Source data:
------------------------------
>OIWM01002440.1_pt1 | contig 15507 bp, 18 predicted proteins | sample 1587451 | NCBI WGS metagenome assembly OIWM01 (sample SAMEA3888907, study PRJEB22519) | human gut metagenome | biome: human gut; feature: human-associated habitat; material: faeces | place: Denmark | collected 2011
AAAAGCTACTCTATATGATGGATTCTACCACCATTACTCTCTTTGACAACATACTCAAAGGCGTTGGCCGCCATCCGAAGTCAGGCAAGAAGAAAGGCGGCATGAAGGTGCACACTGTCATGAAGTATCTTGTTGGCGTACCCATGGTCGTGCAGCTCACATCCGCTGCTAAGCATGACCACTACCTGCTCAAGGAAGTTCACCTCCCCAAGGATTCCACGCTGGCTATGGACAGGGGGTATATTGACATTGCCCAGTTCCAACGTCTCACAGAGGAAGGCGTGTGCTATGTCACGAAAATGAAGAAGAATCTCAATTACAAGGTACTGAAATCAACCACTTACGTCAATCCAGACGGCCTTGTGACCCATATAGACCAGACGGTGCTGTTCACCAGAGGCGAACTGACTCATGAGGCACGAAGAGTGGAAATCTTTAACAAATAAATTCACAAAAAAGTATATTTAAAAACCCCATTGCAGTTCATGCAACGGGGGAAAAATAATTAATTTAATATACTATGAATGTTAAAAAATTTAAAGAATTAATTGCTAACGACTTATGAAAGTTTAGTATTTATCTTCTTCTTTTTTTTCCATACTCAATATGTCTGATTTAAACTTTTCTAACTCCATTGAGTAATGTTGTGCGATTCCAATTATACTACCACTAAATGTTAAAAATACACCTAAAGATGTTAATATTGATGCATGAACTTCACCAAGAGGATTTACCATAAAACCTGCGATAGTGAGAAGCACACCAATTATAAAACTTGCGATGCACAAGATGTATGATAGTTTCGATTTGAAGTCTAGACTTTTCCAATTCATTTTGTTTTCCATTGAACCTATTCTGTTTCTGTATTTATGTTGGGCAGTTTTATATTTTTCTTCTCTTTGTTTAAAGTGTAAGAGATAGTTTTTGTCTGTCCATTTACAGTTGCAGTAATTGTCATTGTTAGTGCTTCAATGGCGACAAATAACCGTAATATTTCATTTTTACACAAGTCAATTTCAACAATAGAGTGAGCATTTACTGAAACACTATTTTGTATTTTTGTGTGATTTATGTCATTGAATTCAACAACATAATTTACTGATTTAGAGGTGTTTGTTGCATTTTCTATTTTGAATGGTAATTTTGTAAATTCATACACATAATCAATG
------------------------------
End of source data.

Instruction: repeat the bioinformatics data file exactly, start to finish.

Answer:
>OIWM01002440.1_pt1 | contig 15507 bp, 18 predicted proteins | sample 1587451 | NCBI WGS metagenome assembly OIWM01 (sample SAMEA3888907, study PRJEB22519) | human gut metagenome | biome: human gut; feature: human-associated habitat; material: faeces | place: Denmark | collected 2011
AAAAGCTACTCTATATGATGGATTCTACCACCATTACTCTCTTTGACAACATACTCAAAGGCGTTGGCCGCCATCCGAAGTCAGGCAAGAAGAAAGGCGGCATGAAGGTGCACACTGTCATGAAGTATCTTGTTGGCGTACCCATGGTCGTGCAGCTCACATCCGCTGCTAAGCATGACCACTACCTGCTCAAGGAAGTTCACCTCCCCAAGGATTCCACGCTGGCTATGGACAGGGGGTATATTGACATTGCCCAGTTCCAACGTCTCACAGAGGAAGGCGTGTGCTATGTCACGAAAATGAAGAAGAATCTCAATTACAAGGTACTGAAATCAACCACTTACGTCAATCCAGACGGCCTTGTGACCCATATAGACCAGACGGTGCTGTTCACCAGAGGCGAACTGACTCATGAGGCACGAAGAGTGGAAATCTTTAACAAATAAATTCACAAAAAAGTATATTTAAAAACCCCATTGCAGTTCATGCAACGGGGGAAAAATAATTAATTTAATATACTATGAATGTTAAAAAATTTAAAGAATTAATTGCTAACGACTTATGAAAGTTTAGTATTTATCTTCTTCTTTTTTTTCCATACTCAATATGTCTGATTTAAACTTTTCTAACTCCATTGAGTAATGTTGTGCGATTCCAATTATACTACCACTAAATGTTAAAAATACACCTAAAGATGTTAATATTGATGCATGAACTTCACCAAGAGGATTTACCATAAAACCTGCGATAGTGAGAAGCACACCAATTATAAAACTTGCGATGCACAAGATGTATGATAGTTTCGATTTGAAGTCTAGACTTTTCCAATTCATTTTGTTTTCCATTGAACCTATTCTGTTTCTGTATTTATGTTGGGCAGTTTTATATTTTTCTTCTCTTTGTTTAAAGTGTAAGAGATAGTTTTTGTCTGTCCATTTACAGTTGCAGTAATTGTCATTGTTAGTGCTTCAATGGCGACAAATAACCGTAATATTTCATTTTTACACAAGTCAATTTCAACAATAGAGTGAGCATTTACTGAAACACTATTTTGTATTTTTGTGTGATTTATGTCATTGAATTCAACAACATAATTTACTGATTTAGAGGTGTTTGTTGCATTTTCTATTTTGAATGGTAATTTTGTAAATTCATACACATAATCAATG